Probiotics: Panacea or Just a 'Big Fad'?

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Could something as simple as a probiotic drink stop a colicky baby from crying so much? What about reports that probiotics started during pregnancy can prevent babies from developing asthma?

In response to the increasing number of kid-oriented supplements and foods (including baby formulas, yogurts, granola bars, and juices) that contain probiotics and prebiotics, the American Academy of Pediatrics has just released a clinical report that attempts to separate the hype from the hard facts. Its conclusion: probiotics (the live, active "good" bacteria indigenous to a healthy digestive system) and prebiotics (nondigestible foods, like dietary fiber, that stimulate probiotic growth and activity) don't yet qualify as wonder cures. While they are generally considered safe—they're naturally found in abundance in breast milk—there has been little high-quality research done on the effects of supplementing and the results have been inconsistent.

That said, coauthor Dr. Dan Thomas of Children's Hospital Los Angeles says parents exhausted by a colicky baby have little to lose by talking to their doctor about probiotic drops as a possible fix. While studies are far from definitive, "there are some early encouraging results" that treated babies cry less than those getting a placebo, he says. Researchers are less sure whether supplementing pregnant and nursing moms with probiotics reduces the risk that babies with a family history of asthma, allergic rhinitis, and eczema will develop the same problems.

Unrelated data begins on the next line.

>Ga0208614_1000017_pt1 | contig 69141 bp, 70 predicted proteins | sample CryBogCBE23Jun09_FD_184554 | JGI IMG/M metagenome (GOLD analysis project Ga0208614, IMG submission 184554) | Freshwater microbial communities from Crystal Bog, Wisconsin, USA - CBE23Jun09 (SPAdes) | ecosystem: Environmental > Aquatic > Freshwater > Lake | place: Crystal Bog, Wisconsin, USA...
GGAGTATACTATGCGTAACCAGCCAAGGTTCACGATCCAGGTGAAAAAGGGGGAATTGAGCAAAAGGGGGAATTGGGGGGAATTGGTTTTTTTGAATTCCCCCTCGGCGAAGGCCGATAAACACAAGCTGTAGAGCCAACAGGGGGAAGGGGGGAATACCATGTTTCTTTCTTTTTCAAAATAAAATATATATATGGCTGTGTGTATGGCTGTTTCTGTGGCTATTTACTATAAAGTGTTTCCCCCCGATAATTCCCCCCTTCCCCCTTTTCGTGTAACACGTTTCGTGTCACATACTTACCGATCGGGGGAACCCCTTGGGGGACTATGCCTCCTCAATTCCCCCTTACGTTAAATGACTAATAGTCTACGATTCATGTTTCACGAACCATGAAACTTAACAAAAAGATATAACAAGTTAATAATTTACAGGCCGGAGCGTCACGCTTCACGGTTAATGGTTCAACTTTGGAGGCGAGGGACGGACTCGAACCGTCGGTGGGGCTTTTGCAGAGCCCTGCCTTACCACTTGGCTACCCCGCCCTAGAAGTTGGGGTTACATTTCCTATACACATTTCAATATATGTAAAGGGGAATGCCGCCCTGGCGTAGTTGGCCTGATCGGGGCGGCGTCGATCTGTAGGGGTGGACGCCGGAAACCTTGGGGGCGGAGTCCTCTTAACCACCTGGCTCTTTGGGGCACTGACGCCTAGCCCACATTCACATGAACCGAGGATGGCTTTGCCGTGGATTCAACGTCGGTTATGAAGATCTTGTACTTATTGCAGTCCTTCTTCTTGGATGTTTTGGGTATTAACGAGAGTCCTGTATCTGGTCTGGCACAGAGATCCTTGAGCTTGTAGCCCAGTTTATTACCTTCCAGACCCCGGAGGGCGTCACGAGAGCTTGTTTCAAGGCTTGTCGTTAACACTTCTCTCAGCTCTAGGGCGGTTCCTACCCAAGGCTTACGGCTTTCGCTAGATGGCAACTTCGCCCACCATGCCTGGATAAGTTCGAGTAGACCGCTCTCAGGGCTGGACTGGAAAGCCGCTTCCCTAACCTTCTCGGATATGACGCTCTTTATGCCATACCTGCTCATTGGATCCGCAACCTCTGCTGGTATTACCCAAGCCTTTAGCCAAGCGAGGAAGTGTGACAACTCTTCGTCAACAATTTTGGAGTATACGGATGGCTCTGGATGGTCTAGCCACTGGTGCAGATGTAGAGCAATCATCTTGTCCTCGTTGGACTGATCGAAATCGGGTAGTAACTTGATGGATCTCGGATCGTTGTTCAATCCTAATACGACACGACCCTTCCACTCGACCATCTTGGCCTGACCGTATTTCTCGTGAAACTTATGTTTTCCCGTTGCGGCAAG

There's stronger evidence that probiotics are a good way of treating acute viral gastroenteritis and preventing antibiotic-associated diarrhea in kids, says Dr. Frank Greer of the University of Wisconsin, the other lead author. And neonatologists are encouraged by reports that probiotics have been used to reduce the incidence of necrotizing enterocolitis, a potentially fatal gastrointestinal disorder in premature babies. But research also indicates that it's too risky to feed live microbacteria to the tiniest preemies, who are at highest risk for this condition, as well as any small child with a compromised immune system.

The take-home message, says Thomas, is that these substances "are not just a big fad." They're appealing because they're natural, safe, and inexpensive. But until more research is done, their full potential remains elusive.